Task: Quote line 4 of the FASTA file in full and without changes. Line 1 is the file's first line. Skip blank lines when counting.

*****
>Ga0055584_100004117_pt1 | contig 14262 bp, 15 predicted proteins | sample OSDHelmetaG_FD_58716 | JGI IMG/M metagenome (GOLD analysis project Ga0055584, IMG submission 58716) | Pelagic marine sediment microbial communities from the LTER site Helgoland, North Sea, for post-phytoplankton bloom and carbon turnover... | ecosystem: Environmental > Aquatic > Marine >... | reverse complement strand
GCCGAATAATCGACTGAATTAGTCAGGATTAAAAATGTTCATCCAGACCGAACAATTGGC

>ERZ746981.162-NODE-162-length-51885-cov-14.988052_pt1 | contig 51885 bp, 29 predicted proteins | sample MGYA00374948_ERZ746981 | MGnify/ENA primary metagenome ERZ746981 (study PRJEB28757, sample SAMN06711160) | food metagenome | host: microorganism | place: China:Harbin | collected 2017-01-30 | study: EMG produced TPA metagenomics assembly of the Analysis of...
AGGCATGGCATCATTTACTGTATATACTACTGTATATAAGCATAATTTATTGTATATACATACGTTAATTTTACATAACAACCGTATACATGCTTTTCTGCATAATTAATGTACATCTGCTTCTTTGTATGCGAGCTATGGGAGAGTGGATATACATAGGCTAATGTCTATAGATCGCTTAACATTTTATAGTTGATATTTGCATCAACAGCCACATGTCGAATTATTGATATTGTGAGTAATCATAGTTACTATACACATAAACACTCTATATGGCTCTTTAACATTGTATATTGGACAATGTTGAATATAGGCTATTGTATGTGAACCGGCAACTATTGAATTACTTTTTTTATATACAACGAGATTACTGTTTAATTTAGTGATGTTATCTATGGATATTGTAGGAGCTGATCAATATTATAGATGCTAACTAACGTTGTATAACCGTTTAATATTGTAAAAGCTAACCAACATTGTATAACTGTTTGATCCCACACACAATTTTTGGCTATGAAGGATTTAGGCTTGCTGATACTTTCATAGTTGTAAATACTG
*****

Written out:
AGGCATGGCATCATTTACTGTATATACTACTGTATATAAGCATAATTTATTGTATATACATACGTTAATTTTACATAACAACCGTATACATGCTTTTCTGCATAATTAATGTACATCTGCTTCTTTGTATGCGAGCTATGGGAGAGTGGATATACATAGGCTAATGTCTATAGATCGCTTAACATTTTATAGTTGATATTTGCATCAACAGCCACATGTCGAATTATTGATATTGTGAGTAATCATAGTTACTATACACATAAACACTCTATATGGCTCTTTAACATTGTATATTGGACAATGTTGAATATAGGCTATTGTATGTGAACCGGCAACTATTGAATTACTTTTTTTATATACAACGAGATTACTGTTTAATTTAGTGATGTTATCTATGGATATTGTAGGAGCTGATCAATATTATAGATGCTAACTAACGTTGTATAACCGTTTAATATTGTAAAAGCTAACCAACATTGTATAACTGTTTGATCCCACACACAATTTTTGGCTATGAAGGATTTAGGCTTGCTGATACTTTCATAGTTGTAAATACTG